Juicy memoirs

I knew very little about Lowe's career before reading this; I had only seen St Elmo's Fire and The West Wing, and was constantly surprised by his unusual childhood, his early acting days, the scope of his current work, and how he seems to know everyone. My favorite stories were about JFK Jr and 9/11. Terrific on audio.
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This is another I haven't read yet, but I am a big Gilmore Girls and especially Parenthood fan, so maybe it's inevitable? I keep hearing this is everything you could want from a celebrity memoir, especially if you love her work, and her reflections on love, life, and work are extremely engaging—especially if you hear her tell it in her own voice on the audiobook. (Psst—if you love Lauren Graham, definitely check out her novel Someday, Someday, Maybe.
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The Daily Show star does a masterful job of alternating the deathly serious with the laugh-out-loud funny, sometimes even combining the two, in this collection of coming-of-age essays about his South African childhood. His mischievous childhood and unconventional youth provide wonderful fodder for not-quite-polite (thus the "scandalous" part of this juicy memoir) but always entertaining stories. I highly recommend the audiobook, read by the author.
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You may know Misty Copeland from her stint as a guest judge on So You Think You Can Dance. (Don’t hate me—but I’ve never seen it.) Copeland made history by earning a spot as the only African American soloist at the American Ballet Theater. In this memoir she examines her path to success, from her peripatetic childhood to the incredible opportunities ballet has brought her. (I loved the chapter about dancing with Prince.) This look into Copeland’s life and the world of dance is fascinating, though the narrative sags in places.
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TED-talk-turned-book is not the typical publication path for a juicy memoir, but this one sure is. Amanda Palmer's TED talk about what she learned working as a human statue (I kid you not, and it's fascinating) went viral, and a book deal followed soon thereafter. In her memoir/inspirational book, she discusses how relying on others has led to her success in life and all kinds of work, although she's certainly traveling the road less taken. There's some sensitive content, for sure, but I found her insights into the creative life, stardom, and (especially) life with husband Neil Gaiman fascinating.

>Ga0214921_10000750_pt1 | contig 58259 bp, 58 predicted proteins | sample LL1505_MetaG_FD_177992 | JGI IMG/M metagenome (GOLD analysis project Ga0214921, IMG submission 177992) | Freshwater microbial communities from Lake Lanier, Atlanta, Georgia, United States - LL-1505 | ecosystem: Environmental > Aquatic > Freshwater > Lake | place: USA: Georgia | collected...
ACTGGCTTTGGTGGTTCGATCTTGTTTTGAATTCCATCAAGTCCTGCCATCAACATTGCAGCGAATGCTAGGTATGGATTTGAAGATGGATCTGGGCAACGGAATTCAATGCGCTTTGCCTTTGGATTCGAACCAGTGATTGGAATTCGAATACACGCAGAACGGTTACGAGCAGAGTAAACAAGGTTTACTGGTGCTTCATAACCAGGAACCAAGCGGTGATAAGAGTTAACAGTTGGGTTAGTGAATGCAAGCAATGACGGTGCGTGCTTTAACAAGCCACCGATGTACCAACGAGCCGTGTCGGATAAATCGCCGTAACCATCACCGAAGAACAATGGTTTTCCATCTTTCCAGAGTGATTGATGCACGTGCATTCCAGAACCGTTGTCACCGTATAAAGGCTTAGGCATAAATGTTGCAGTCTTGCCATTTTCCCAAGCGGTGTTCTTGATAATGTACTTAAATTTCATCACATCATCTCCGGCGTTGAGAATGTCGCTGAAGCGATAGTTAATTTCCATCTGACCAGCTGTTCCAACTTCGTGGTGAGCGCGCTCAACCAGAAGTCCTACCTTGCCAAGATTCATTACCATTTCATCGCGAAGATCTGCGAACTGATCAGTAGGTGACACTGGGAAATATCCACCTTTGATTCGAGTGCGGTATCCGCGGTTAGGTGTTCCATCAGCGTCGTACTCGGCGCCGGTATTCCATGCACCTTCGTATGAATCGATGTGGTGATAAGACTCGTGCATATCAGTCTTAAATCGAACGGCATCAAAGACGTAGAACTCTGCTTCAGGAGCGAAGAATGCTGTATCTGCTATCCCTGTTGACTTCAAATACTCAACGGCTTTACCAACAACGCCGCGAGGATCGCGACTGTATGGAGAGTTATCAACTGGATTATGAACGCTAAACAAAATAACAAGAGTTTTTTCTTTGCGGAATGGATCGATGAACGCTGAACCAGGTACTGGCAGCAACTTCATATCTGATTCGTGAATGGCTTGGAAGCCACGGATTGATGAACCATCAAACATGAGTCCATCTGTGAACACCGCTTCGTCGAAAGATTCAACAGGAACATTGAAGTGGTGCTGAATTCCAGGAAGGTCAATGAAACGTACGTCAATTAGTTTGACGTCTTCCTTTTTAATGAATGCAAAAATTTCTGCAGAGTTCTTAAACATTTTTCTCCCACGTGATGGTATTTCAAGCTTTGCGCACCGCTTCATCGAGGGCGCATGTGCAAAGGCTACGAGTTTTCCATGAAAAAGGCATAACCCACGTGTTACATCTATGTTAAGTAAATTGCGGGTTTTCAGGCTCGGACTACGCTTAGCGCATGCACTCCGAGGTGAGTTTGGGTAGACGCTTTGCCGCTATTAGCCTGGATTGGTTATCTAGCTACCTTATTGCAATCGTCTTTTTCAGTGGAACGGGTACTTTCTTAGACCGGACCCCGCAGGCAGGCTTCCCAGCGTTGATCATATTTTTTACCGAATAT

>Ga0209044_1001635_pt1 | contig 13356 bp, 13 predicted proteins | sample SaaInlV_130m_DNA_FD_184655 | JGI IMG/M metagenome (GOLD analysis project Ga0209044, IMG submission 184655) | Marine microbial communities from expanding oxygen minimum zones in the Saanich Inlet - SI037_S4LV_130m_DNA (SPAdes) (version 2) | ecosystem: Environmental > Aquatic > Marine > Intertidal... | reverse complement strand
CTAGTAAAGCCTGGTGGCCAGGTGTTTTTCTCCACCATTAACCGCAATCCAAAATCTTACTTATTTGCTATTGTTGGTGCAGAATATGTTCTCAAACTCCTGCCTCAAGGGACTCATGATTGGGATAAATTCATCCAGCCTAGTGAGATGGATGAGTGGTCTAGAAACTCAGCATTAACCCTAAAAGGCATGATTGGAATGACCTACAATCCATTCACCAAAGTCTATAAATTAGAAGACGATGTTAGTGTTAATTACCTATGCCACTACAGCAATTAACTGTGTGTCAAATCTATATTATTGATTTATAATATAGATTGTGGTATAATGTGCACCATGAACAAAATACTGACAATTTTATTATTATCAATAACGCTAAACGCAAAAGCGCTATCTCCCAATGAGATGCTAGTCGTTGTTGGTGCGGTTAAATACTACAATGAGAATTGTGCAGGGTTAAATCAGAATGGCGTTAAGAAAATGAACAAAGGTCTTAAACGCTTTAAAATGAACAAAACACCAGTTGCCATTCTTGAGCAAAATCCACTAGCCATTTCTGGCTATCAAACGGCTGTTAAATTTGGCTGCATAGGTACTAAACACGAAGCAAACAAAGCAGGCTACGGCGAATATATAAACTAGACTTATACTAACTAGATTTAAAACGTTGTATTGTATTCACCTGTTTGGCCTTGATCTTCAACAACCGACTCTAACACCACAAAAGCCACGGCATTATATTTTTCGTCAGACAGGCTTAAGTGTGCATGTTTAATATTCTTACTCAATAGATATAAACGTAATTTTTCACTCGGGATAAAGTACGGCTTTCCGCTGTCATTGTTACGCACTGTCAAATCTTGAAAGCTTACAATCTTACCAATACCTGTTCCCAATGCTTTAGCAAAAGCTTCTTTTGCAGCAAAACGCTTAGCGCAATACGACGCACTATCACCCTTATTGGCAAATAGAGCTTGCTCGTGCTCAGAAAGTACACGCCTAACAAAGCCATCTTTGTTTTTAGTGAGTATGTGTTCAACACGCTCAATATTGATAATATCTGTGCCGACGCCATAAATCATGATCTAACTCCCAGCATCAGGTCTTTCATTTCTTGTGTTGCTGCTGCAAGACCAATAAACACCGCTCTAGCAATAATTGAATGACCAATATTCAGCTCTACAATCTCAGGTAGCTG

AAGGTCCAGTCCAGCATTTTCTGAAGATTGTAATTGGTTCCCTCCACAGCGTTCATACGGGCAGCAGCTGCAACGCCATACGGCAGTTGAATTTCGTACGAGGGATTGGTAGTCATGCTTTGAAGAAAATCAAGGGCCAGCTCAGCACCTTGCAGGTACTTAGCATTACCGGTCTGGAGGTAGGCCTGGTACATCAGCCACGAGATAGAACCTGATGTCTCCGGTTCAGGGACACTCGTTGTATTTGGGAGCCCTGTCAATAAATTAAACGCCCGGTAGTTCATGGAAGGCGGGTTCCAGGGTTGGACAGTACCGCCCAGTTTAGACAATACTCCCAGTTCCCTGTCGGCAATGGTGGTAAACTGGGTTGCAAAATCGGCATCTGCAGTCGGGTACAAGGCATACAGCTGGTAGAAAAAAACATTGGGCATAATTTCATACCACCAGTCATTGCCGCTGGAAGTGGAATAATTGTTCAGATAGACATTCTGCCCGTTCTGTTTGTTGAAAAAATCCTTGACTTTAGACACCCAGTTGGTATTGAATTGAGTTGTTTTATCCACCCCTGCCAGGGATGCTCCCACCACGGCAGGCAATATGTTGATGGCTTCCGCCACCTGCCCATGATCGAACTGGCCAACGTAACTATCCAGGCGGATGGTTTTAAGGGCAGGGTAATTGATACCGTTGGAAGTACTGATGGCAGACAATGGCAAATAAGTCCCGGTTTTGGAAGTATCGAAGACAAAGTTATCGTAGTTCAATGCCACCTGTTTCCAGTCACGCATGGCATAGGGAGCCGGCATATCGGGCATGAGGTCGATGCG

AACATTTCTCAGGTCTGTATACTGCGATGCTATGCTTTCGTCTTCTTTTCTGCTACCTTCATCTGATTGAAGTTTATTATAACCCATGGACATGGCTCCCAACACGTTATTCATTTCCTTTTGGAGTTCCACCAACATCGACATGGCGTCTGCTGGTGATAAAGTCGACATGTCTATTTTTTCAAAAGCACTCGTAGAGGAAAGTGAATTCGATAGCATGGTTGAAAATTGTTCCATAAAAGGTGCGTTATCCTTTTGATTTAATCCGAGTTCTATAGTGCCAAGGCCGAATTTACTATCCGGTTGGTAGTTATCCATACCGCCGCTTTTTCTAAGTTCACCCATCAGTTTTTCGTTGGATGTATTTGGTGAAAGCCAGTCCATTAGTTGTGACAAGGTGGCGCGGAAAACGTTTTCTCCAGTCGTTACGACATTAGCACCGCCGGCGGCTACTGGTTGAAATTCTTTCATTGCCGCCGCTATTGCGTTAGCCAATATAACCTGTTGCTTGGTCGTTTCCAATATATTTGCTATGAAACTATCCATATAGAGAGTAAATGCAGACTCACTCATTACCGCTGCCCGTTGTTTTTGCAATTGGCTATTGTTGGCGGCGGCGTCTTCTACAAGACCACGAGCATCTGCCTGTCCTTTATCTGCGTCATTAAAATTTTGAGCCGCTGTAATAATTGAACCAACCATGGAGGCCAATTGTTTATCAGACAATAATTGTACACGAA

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A juicy memoir. From <em>Newsweek</em>: "Delightful...Poehler is frank and funny throughout, as is her nature, but her writing unearths a wise narrator who's seen some of the worst of life and come out the other side unscathed…Can we get more from Amy Poehler? Yes, seriously, please." Add Audible narration, with a full cast narration including Carol Burnett, Seth Meyers, Kathleen Turner, Patrick Stewart (who reads haikus), and even Amy's parents.
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This collection of essays covers everything from body image to inner confidence to Hollywood life. When it's good, it's very, very good: my favorite stories were about The Office and Mindy's personal career trajectory.
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West Wing fans, listen up. This is a behind-the-scenes look at the workings of the Obama White House, through the eyes of someone who worked for him for more than ten years, first supporting him as a freshman senator, then as assistant to the president and director of scheduling, and finally as assistant to the president and deputy chief of staff at the White House. Word is this is like your "gossipy older sister" dishing on what really happens behind the political scenes.
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I just finished this audiobook, which I picked up because I kept hearing from other not-rabid fans that this was a great example of a memoir done right. I was a little surprised at the heavy focus on a few personal relationships ... and then I did a little research, and discovered one stipulation of his ten million (!!!) advance was that he dish on the details. I admire his career, but I'm not a devoted fan, and that made the narrative a little slow in places. However, I would have read this just for his insights into music as art: how it's made, what makes it work, that indefinable thing all great musicians have—I could listen to those segments over and over again, and probably will.
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